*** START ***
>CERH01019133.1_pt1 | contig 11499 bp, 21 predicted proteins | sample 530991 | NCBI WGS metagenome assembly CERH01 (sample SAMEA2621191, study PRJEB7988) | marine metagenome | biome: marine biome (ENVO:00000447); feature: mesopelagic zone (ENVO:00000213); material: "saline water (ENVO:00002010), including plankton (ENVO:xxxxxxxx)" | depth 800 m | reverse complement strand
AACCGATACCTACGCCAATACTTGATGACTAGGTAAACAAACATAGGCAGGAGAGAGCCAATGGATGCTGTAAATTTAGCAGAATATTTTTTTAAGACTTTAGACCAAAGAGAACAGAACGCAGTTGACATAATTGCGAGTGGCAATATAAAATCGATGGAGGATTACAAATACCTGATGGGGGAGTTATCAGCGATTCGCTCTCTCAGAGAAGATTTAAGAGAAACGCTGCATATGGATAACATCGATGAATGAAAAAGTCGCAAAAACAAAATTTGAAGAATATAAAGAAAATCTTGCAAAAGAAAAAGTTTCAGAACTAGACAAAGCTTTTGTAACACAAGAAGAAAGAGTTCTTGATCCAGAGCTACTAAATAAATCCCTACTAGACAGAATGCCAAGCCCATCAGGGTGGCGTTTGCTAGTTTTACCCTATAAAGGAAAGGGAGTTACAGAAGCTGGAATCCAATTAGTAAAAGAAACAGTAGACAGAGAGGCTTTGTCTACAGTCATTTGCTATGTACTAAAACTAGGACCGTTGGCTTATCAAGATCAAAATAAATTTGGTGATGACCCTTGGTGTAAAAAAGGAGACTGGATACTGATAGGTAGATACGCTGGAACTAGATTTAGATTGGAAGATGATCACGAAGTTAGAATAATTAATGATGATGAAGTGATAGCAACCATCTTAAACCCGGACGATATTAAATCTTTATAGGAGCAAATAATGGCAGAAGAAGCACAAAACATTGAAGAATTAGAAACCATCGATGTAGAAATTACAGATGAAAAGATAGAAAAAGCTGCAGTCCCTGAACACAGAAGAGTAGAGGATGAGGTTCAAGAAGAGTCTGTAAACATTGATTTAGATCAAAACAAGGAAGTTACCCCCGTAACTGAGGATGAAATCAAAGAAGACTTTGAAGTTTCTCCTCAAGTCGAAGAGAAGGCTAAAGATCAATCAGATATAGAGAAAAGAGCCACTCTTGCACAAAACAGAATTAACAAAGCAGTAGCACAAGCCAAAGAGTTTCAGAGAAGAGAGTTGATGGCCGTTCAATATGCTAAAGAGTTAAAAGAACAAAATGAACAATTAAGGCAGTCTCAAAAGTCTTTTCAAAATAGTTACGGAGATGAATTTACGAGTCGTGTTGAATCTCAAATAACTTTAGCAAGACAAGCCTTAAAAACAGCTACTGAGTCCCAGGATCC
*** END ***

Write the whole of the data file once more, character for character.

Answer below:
>CERH01019133.1_pt1 | contig 11499 bp, 21 predicted proteins | sample 530991 | NCBI WGS metagenome assembly CERH01 (sample SAMEA2621191, study PRJEB7988) | marine metagenome | biome: marine biome (ENVO:00000447); feature: mesopelagic zone (ENVO:00000213); material: "saline water (ENVO:00002010), including plankton (ENVO:xxxxxxxx)" | depth 800 m | reverse complement strand
AACCGATACCTACGCCAATACTTGATGACTAGGTAAACAAACATAGGCAGGAGAGAGCCAATGGATGCTGTAAATTTAGCAGAATATTTTTTTAAGACTTTAGACCAAAGAGAACAGAACGCAGTTGACATAATTGCGAGTGGCAATATAAAATCGATGGAGGATTACAAATACCTGATGGGGGAGTTATCAGCGATTCGCTCTCTCAGAGAAGATTTAAGAGAAACGCTGCATATGGATAACATCGATGAATGAAAAAGTCGCAAAAACAAAATTTGAAGAATATAAAGAAAATCTTGCAAAAGAAAAAGTTTCAGAACTAGACAAAGCTTTTGTAACACAAGAAGAAAGAGTTCTTGATCCAGAGCTACTAAATAAATCCCTACTAGACAGAATGCCAAGCCCATCAGGGTGGCGTTTGCTAGTTTTACCCTATAAAGGAAAGGGAGTTACAGAAGCTGGAATCCAATTAGTAAAAGAAACAGTAGACAGAGAGGCTTTGTCTACAGTCATTTGCTATGTACTAAAACTAGGACCGTTGGCTTATCAAGATCAAAATAAATTTGGTGATGACCCTTGGTGTAAAAAAGGAGACTGGATACTGATAGGTAGATACGCTGGAACTAGATTTAGATTGGAAGATGATCACGAAGTTAGAATAATTAATGATGATGAAGTGATAGCAACCATCTTAAACCCGGACGATATTAAATCTTTATAGGAGCAAATAATGGCAGAAGAAGCACAAAACATTGAAGAATTAGAAACCATCGATGTAGAAATTACAGATGAAAAGATAGAAAAAGCTGCAGTCCCTGAACACAGAAGAGTAGAGGATGAGGTTCAAGAAGAGTCTGTAAACATTGATTTAGATCAAAACAAGGAAGTTACCCCCGTAACTGAGGATGAAATCAAAGAAGACTTTGAAGTTTCTCCTCAAGTCGAAGAGAAGGCTAAAGATCAATCAGATATAGAGAAAAGAGCCACTCTTGCACAAAACAGAATTAACAAAGCAGTAGCACAAGCCAAAGAGTTTCAGAGAAGAGAGTTGATGGCCGTTCAATATGCTAAAGAGTTAAAAGAACAAAATGAACAATTAAGGCAGTCTCAAAAGTCTTTTCAAAATAGTTACGGAGATGAATTTACGAGTCGTGTTGAATCTCAAATAACTTTAGCAAGACAAGCCTTAAAAACAGCTACTGAGTCCCAGGATCC